I was about to go on the offensive with a series of accusations, but then began to wonder if this might somehow be related to my own car-karma, if you will. I thought back to an accounting of my history with fender benders to see if any patterns emerged.
Somewhere in the mid-seventies, I was driving my car, a hand-me-down from my grandmother, to school. My drivers-side window was fogged so I tried to wipe it off with my right hand. Reaching across my body in this manner apparently caused my left hand to simultaneously turn the steering wheel to the right. I went up on the curb and knocked down a tree, totaling the car. I was uninjured, but when my grandmother came around the corner on her way to work and saw my car with a tree creasing the roof, the look on her face was punishment enough.
Still in High School, I was heading home from a friend’s house traversing a rather bad part of town. There was a fancy Lincoln, with initials stenciled of the trunk double parked. When I tried to navigate around the vehicle, I tapped the corner, breaking a taillight on the Lincoln. I got out of the car and a crowd gathered. The driver of the Lincoln kept saying, “Why did you hit my car?”
An older gentleman reeking of Thunderbird pushed me toward my car and repeated, “Go on about your business, boy.”
Thankfully, a police car drove up. Surprisingly, the officer told me to get in the car and go home. I told my mother what had happened and she called a police friend to see what she could find out. Once he heard about the initials on the car, he said, “JG? Yeah, that’s James Griffith. He’s the biggest pimp and pusher in Lakewood. Your kid was lucky that one of us showed up.”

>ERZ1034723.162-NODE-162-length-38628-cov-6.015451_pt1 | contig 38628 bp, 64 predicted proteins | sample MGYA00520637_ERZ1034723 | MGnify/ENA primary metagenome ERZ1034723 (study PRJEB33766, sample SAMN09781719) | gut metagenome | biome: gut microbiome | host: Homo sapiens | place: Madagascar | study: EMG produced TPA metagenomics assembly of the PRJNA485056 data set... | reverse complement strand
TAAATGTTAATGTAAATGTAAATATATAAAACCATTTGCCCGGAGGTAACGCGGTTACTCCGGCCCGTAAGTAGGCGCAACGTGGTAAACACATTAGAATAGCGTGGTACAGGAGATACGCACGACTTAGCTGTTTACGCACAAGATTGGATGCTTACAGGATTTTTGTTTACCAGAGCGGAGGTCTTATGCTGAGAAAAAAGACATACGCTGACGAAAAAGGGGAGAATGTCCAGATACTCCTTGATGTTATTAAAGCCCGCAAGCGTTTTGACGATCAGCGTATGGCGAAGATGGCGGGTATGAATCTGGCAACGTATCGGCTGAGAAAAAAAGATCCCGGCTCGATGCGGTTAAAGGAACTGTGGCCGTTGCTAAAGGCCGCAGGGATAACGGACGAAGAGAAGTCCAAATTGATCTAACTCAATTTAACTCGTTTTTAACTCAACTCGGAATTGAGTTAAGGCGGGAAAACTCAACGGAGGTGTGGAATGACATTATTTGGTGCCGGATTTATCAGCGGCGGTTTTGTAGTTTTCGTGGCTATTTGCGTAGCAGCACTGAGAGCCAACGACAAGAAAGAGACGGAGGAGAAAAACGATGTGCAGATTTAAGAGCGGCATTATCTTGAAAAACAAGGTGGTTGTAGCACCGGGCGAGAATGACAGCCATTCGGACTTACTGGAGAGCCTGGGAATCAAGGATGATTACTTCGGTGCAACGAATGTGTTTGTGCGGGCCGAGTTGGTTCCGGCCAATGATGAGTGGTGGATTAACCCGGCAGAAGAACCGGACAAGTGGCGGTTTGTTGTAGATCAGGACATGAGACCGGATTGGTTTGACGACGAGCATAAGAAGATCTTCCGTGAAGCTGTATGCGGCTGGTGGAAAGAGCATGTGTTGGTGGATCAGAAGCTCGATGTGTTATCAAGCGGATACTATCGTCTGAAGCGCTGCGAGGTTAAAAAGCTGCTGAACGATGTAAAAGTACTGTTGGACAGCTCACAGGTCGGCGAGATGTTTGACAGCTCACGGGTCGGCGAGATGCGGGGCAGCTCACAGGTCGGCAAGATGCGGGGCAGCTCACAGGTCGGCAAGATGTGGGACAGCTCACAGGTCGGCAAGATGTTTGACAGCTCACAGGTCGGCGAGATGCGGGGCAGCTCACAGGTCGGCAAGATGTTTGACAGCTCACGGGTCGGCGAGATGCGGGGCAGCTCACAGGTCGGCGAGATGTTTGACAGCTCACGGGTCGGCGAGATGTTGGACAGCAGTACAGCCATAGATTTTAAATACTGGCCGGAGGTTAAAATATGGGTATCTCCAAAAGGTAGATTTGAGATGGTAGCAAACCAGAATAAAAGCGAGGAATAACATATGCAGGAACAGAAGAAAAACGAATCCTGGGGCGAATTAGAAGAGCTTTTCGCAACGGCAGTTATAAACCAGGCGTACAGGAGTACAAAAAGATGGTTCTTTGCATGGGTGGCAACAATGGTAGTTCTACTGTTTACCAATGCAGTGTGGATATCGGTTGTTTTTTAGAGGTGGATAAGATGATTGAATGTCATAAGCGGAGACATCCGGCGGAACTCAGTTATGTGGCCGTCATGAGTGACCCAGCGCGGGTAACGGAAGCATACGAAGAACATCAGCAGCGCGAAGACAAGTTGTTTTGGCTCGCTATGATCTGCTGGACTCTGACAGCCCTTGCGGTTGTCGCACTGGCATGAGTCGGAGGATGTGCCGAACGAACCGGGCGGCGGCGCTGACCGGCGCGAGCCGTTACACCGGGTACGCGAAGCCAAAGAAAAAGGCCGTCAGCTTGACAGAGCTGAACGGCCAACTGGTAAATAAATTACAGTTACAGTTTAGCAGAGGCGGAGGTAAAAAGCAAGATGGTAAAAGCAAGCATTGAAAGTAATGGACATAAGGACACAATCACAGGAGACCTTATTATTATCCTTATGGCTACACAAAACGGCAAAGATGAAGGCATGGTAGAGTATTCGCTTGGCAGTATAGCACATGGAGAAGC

Once, I was driving with my future wife in Newark, on our way to pick up our friend Dwight, who lived in one of the many housing projects. We are cruising down Central Avenue when a car cuts into my lane. I swerve slightly to avoid a collision, but gently sideswipe a parked car. Theresa is in a panic, since the contact was on her side. “Do you know that you just hit that car!” she shouts.
“Of course I know. What kind of idiot doesn’t know when he hits another car?”
“But you didn’t stop. As a matter of fact, I don’t think you even took your foot off of the gas pedal.”
“Ask Dwight about it.” When we arrived to pick up Dwight, I tell him the story. He just nods.
Theresa asks him, “You don’t think he should have stopped?”
Dwight replies, “Did you notice when Bobby told the story, he didn’t say, ‘I was driving in a bad section of Newark’? He just said, ‘I was driving in Newark.’ Trust me, he did the right thing.”
I’ve even had fender benders where I stopped and still got over. I was driving behind a friend to go play tennis or something. He stopped short, and in order to avoid hitting him, I swerved and put a significant dent in the rear quarter panel of an older car. We get out and I immediately say, “Well, I guess that’s why we have insurance,” and I tell my friend to call the police for an accident report. The other driver hears the word “police” and immediately starts to tap dance.